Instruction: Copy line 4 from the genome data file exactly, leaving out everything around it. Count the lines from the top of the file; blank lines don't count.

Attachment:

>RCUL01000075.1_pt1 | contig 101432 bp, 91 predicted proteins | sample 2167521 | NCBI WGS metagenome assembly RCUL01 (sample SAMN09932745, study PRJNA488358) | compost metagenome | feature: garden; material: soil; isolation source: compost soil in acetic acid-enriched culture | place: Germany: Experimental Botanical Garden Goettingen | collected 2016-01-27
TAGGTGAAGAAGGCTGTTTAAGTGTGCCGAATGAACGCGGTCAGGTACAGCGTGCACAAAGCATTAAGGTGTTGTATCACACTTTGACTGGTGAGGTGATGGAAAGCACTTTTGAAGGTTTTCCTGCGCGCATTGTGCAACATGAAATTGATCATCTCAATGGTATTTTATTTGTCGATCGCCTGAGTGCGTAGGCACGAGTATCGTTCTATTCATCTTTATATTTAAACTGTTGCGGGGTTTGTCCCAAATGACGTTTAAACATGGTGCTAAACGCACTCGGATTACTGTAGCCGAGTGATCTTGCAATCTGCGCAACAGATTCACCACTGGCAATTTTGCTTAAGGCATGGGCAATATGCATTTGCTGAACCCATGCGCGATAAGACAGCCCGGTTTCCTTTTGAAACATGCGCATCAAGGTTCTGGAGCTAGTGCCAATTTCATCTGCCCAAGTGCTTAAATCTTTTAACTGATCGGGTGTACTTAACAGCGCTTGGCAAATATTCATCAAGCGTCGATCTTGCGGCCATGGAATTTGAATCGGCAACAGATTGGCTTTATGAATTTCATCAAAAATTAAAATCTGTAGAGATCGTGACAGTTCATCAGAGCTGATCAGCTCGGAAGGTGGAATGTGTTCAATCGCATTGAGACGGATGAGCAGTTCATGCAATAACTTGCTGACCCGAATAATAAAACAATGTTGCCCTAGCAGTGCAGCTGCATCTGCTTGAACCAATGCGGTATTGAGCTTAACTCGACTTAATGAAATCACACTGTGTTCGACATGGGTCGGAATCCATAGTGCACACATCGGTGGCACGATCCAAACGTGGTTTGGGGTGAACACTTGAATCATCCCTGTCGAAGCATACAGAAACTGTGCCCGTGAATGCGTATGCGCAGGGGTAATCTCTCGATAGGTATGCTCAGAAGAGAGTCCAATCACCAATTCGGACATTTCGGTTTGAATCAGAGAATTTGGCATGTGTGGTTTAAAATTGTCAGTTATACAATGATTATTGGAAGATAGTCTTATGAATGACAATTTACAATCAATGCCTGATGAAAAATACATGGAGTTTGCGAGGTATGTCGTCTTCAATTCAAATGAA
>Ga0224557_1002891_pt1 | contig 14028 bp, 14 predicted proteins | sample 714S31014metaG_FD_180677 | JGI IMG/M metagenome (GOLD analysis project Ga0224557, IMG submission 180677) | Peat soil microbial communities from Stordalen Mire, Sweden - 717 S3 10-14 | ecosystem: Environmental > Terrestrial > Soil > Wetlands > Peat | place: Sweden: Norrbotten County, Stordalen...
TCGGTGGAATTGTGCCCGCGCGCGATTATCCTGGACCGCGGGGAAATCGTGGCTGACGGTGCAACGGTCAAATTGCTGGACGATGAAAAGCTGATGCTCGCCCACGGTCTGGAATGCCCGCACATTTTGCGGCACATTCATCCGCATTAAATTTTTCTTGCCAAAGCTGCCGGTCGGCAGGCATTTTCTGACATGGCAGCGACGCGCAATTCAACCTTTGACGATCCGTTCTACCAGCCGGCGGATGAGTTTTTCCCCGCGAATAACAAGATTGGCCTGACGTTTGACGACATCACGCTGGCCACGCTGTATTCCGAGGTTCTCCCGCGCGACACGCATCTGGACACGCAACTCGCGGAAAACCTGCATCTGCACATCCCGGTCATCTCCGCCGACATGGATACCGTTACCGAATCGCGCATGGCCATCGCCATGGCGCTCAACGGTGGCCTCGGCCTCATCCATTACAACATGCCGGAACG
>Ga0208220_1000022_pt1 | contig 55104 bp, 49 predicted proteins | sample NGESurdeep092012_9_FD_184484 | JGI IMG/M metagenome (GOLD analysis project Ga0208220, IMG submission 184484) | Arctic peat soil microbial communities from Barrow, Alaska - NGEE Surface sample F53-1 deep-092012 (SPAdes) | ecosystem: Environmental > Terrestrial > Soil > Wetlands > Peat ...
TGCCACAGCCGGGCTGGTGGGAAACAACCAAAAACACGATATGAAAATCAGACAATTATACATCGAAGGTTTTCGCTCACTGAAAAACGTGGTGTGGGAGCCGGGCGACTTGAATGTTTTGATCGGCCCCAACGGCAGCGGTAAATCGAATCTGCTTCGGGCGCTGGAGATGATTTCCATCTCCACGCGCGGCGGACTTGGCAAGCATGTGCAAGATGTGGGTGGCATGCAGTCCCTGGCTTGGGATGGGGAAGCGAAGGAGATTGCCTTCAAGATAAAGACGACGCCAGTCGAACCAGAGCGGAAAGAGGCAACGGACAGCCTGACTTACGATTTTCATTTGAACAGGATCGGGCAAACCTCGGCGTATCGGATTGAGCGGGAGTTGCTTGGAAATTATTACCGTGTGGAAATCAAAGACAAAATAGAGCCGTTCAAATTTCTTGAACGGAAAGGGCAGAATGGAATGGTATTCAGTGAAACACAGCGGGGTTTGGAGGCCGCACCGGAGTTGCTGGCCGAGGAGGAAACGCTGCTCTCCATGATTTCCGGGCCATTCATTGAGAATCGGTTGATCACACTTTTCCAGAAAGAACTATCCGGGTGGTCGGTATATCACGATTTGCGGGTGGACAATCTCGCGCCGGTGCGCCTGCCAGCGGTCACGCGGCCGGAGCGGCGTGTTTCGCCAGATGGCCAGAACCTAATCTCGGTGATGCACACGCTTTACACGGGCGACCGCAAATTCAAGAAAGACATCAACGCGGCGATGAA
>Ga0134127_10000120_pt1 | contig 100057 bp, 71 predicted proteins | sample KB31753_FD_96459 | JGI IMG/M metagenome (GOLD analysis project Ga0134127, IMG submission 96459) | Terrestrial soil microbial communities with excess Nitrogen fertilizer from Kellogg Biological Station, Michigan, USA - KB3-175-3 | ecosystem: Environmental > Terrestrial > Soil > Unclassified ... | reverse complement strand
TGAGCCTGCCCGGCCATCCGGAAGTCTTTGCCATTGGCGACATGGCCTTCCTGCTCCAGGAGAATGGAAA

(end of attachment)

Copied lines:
TCGGTGGAATTGTGCCCGCGCGCGATTATCCTGGACCGCGGGGAAATCGTGGCTGACGGTGCAACGGTCAAATTGCTGGACGATGAAAAGCTGATGCTCGCCCACGGTCTGGAATGCCCGCACATTTTGCGGCACATTCATCCGCATTAAATTTTTCTTGCCAAAGCTGCCGGTCGGCAGGCATTTTCTGACATGGCAGCGACGCGCAATTCAACCTTTGACGATCCGTTCTACCAGCCGGCGGATGAGTTTTTCCCCGCGAATAACAAGATTGGCCTGACGTTTGACGACATCACGCTGGCCACGCTGTATTCCGAGGTTCTCCCGCGCGACACGCATCTGGACACGCAACTCGCGGAAAACCTGCATCTGCACATCCCGGTCATCTCCGCCGACATGGATACCGTTACCGAATCGCGCATGGCCATCGCCATGGCGCTCAACGGTGGCCTCGGCCTCATCCATTACAACATGCCGGAACG